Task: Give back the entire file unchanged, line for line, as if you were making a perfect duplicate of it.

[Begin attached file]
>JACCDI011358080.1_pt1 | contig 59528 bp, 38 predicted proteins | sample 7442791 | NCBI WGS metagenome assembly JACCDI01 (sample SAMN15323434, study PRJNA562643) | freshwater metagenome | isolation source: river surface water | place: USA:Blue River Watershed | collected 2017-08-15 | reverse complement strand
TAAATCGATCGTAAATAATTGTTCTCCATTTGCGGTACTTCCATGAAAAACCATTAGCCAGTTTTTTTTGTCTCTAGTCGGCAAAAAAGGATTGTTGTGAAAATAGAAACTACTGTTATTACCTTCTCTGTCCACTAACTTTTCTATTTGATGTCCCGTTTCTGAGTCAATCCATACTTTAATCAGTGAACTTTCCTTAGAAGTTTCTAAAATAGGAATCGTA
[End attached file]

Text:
>JACCDI011358080.1_pt1 | contig 59528 bp, 38 predicted proteins | sample 7442791 | NCBI WGS metagenome assembly JACCDI01 (sample SAMN15323434, study PRJNA562643) | freshwater metagenome | isolation source: river surface water | place: USA:Blue River Watershed | collected 2017-08-15 | reverse complement strand
TAAATCGATCGTAAATAATTGTTCTCCATTTGCGGTACTTCCATGAAAAACCATTAGCCAGTTTTTTTTGTCTCTAGTCGGCAAAAAAGGATTGTTGTGAAAATAGAAACTACTGTTATTACCTTCTCTGTCCACTAACTTTTCTATTTGATGTCCCGTTTCTGAGTCAATCCATACTTTAATCAGTGAACTTTCCTTAGAAGTTTCTAAAATAGGAATCGTA